Wednesday, June 26, 2019

The Brussels South Station Incident

Our European trip this time took us to three countries: We first visited Holland for a week, then we spent a week with our friends in rural Belgium, and then we moved on to Paris, France. 

For our weeks in Holland and in Belgium, we rented a car from Avis. But we didn’t want a car in Paris. Who needs a car in Paris?! No way!

So we drove our Avis car from Holland to Belgium, and we used it there for a week. Then, we planned to return the car in Belgium at the end of our visit to that country, and take the train there to Paris.

The train to Paris is the TGV, the Thalys bullet train. We had to catch it at the Brussels Midi Station - the South Station. So that’s where we also had to return the rented car.

On the morning of our departure from our friends’ house (about an hour outside of Brussels), we punched into the car’s GPS the address of the Avis rental car return at Brussels’ South Station: Rue de France 2. Read more...

Saturday, June 22, 2019

A Visit to Quebec City

We just returned from Quebec City, my husband and I, and I can honestly say that it is the most beautiful city in north America.

We made a stop over on our way up from Boston, to visit some friends who live in the northern most part of New Hampshire. The North Country is part of the Great North Woods, a vast wooded area stretching across most of the Eastern States. It is the area north of Franconia Notch in the White Mountains, that most tourists find too far and too remote. That is why we like it so much.

The North Country is a mix of pine forest, and mostly non-working dairy farms and, as is often the case when cultivation meets wilderness, the result is a unique landscape of rolling fields covered with yellow dandelions against a background of dark green pine forests.

Our friends live on a 300 acre property, set deep in the forest, away from the small town of Colebrook. Sadly, ATV’s (All Terrain Vehicles) are taking over this northern-most corner of the state. Giving these monstrous vehicles access to the habitat of the remaining wildlife will certainly kill the goose that lays the golden egg, but the locals see it as one of the few sources of income for an area where most residents are on welfare. The local authorities have opted for a shortsighted and temporary solution by allowing their pristine forests to be destroyed. It’s either the deer and local fauna or food on the table.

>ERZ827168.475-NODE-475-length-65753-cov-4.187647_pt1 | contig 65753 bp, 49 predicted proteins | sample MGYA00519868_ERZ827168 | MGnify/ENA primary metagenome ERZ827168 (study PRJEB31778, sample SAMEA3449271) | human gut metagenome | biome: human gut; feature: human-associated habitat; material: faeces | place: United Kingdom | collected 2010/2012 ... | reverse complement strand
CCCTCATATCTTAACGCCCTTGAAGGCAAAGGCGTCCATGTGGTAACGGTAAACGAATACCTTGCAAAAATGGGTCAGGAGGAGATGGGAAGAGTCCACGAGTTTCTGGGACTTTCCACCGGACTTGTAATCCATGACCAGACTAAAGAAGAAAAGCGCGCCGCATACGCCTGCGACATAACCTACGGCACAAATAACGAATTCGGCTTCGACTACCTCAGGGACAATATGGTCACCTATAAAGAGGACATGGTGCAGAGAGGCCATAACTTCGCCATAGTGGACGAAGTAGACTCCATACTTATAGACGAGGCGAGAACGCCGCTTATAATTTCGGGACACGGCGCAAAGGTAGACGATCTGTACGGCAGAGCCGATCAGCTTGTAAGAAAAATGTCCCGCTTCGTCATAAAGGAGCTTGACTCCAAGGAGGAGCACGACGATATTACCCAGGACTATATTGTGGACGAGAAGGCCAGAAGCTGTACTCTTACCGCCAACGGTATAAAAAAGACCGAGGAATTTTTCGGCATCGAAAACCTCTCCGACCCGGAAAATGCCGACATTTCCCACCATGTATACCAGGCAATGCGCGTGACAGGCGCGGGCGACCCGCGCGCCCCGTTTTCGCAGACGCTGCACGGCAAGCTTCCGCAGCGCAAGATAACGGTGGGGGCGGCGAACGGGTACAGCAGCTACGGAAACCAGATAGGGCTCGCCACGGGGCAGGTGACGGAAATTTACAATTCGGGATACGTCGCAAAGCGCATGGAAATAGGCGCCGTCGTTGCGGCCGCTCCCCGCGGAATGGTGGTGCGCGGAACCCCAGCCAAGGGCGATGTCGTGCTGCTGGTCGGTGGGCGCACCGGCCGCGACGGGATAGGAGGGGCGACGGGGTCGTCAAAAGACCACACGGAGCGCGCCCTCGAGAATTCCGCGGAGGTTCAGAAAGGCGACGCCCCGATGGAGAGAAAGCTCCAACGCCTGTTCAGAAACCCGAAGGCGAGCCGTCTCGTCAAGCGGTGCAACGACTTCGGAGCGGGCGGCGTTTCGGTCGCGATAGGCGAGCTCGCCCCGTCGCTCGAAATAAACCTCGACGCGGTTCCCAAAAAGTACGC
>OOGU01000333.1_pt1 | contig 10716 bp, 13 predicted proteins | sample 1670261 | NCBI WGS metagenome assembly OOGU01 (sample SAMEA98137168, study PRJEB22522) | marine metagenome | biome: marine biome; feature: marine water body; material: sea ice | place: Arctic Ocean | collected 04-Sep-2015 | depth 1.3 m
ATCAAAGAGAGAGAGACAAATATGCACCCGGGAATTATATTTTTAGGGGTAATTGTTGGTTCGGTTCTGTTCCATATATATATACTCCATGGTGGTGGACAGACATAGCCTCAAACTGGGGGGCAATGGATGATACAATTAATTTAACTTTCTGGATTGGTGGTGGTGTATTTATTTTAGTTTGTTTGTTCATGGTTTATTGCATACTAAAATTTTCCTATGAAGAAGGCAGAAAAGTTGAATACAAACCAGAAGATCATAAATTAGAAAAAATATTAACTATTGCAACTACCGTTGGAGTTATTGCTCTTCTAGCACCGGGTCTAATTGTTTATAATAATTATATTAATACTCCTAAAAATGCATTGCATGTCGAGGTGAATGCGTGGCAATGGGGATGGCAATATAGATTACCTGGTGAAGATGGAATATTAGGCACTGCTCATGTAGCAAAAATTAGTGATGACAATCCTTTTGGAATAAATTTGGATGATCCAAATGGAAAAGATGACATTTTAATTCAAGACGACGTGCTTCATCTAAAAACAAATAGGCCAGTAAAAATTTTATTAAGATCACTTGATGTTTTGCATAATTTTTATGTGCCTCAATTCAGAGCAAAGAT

The day we left, the ATV season opened. There is a hunting season, a snowmobile season and an ATV season. We heard them thundering down the peaceful country lanes, usually in groups, which made the noise deafening. At the local gas station we saw them stack up on six-packs and cigarettes before hopping onto their ‘quads’ and ‘goosing’ them until the air was filled gasoline fumes.

Ten miles up the road, we arrived at the Canadian border. Gone are the good old pre-9/11 days when all you needed to cross was a driver’s license. Now, you need a passport. It is not les Canadiens’ fault. The US won’t let you back in without proof of residency and valid identification. Because I was a political refugee for most of my childhood, I felt the butterflies having a field day in my stomach while we were waiting for the border guard to come back with our documentation.

With a sigh of relief, we drove on. Speed limit signs in kilometers left us guessing at our speed, so we just followed other cars’ lead, hoping that they were are law abiding Canadians. Read more...